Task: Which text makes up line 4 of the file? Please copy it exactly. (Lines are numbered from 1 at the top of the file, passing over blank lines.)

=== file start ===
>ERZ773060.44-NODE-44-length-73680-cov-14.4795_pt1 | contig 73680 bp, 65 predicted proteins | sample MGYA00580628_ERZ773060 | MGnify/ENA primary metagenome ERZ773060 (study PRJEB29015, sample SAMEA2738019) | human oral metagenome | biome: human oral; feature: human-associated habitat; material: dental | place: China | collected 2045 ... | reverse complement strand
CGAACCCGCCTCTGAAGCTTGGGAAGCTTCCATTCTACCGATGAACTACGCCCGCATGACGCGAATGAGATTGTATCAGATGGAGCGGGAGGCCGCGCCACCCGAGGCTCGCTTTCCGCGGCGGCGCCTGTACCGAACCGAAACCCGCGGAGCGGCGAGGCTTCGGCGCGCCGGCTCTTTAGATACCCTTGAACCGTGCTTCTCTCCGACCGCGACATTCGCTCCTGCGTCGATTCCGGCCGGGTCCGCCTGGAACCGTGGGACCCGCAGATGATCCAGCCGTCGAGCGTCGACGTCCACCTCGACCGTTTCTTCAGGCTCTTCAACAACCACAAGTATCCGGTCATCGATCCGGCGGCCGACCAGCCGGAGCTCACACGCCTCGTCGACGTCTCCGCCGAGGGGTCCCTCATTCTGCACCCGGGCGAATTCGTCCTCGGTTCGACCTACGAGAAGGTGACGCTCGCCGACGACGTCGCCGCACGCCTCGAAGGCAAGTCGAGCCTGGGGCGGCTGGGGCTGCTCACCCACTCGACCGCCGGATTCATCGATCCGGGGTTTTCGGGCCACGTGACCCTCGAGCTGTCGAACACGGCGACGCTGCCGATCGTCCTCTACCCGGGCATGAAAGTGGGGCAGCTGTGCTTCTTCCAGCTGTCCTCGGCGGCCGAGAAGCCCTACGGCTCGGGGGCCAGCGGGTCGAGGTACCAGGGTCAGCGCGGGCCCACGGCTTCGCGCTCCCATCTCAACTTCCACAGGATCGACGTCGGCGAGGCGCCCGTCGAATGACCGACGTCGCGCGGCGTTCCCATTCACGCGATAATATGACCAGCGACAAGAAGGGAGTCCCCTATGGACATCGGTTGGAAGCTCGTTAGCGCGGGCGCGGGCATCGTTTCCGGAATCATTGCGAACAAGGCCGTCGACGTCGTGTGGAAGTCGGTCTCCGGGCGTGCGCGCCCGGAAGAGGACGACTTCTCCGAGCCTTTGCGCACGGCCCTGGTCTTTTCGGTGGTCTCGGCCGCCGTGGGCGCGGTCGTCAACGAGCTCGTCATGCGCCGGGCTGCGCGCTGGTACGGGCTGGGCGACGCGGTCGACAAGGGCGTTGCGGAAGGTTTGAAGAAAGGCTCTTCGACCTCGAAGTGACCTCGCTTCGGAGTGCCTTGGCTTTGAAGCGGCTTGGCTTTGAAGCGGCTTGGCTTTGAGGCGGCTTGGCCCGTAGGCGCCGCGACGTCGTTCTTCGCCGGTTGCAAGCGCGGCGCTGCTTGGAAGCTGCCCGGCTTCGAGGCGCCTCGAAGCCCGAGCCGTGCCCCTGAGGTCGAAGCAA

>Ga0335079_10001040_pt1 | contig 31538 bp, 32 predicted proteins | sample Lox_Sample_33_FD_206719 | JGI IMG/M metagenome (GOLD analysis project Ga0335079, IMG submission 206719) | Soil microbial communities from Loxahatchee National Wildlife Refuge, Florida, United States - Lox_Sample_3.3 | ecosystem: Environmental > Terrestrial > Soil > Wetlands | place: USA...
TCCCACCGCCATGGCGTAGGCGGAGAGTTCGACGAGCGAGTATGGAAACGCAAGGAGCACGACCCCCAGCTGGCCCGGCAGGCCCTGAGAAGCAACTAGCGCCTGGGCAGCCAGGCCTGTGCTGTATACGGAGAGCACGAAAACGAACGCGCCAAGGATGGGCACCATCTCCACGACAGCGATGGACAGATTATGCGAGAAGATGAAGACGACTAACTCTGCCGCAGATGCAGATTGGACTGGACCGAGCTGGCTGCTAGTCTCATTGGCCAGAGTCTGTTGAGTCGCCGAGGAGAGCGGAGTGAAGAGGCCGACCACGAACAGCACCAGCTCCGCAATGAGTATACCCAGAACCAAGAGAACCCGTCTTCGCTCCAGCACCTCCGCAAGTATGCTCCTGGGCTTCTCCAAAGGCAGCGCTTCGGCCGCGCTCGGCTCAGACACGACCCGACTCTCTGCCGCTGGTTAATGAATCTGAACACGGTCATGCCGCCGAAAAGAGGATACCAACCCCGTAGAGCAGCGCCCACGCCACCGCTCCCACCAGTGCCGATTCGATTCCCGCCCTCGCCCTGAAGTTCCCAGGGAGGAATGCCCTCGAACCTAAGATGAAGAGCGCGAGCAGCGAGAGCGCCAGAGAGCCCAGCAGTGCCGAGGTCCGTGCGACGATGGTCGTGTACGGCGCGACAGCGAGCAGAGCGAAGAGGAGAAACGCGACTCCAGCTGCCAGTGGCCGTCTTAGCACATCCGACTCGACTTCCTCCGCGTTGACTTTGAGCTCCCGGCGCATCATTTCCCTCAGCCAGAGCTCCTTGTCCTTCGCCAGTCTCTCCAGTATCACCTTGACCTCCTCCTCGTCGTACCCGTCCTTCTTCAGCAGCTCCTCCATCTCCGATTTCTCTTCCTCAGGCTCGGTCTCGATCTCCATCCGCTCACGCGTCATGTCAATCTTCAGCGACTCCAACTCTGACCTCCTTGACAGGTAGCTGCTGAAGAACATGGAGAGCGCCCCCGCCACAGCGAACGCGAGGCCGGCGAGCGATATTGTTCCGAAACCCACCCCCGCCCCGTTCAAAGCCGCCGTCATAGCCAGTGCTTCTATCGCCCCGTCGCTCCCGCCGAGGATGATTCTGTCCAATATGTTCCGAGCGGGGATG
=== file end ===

TCCCACCGCCATGGCGTAGGCGGAGAGTTCGACGAGCGAGTATGGAAACGCAAGGAGCACGACCCCCAGCTGGCCCGGCAGGCCCTGAGAAGCAACTAGCGCCTGGGCAGCCAGGCCTGTGCTGTATACGGAGAGCACGAAAACGAACGCGCCAAGGATGGGCACCATCTCCACGACAGCGATGGACAGATTATGCGAGAAGATGAAGACGACTAACTCTGCCGCAGATGCAGATTGGACTGGACCGAGCTGGCTGCTAGTCTCATTGGCCAGAGTCTGTTGAGTCGCCGAGGAGAGCGGAGTGAAGAGGCCGACCACGAACAGCACCAGCTCCGCAATGAGTATACCCAGAACCAAGAGAACCCGTCTTCGCTCCAGCACCTCCGCAAGTATGCTCCTGGGCTTCTCCAAAGGCAGCGCTTCGGCCGCGCTCGGCTCAGACACGACCCGACTCTCTGCCGCTGGTTAATGAATCTGAACACGGTCATGCCGCCGAAAAGAGGATACCAACCCCGTAGAGCAGCGCCCACGCCACCGCTCCCACCAGTGCCGATTCGATTCCCGCCCTCGCCCTGAAGTTCCCAGGGAGGAATGCCCTCGAACCTAAGATGAAGAGCGCGAGCAGCGAGAGCGCCAGAGAGCCCAGCAGTGCCGAGGTCCGTGCGACGATGGTCGTGTACGGCGCGACAGCGAGCAGAGCGAAGAGGAGAAACGCGACTCCAGCTGCCAGTGGCCGTCTTAGCACATCCGACTCGACTTCCTCCGCGTTGACTTTGAGCTCCCGGCGCATCATTTCCCTCAGCCAGAGCTCCTTGTCCTTCGCCAGTCTCTCCAGTATCACCTTGACCTCCTCCTCGTCGTACCCGTCCTTCTTCAGCAGCTCCTCCATCTCCGATTTCTCTTCCTCAGGCTCGGTCTCGATCTCCATCCGCTCACGCGTCATGTCAATCTTCAGCGACTCCAACTCTGACCTCCTTGACAGGTAGCTGCTGAAGAACATGGAGAGCGCCCCCGCCACAGCGAACGCGAGGCCGGCGAGCGATATTGTTCCGAAACCCACCCCCGCCCCGTTCAAAGCCGCCGTCATAGCCAGTGCTTCTATCGCCCCGTCGCTCCCGCCGAGGATGATTCTGTCCAATATGTTCCGAGCGGGGATG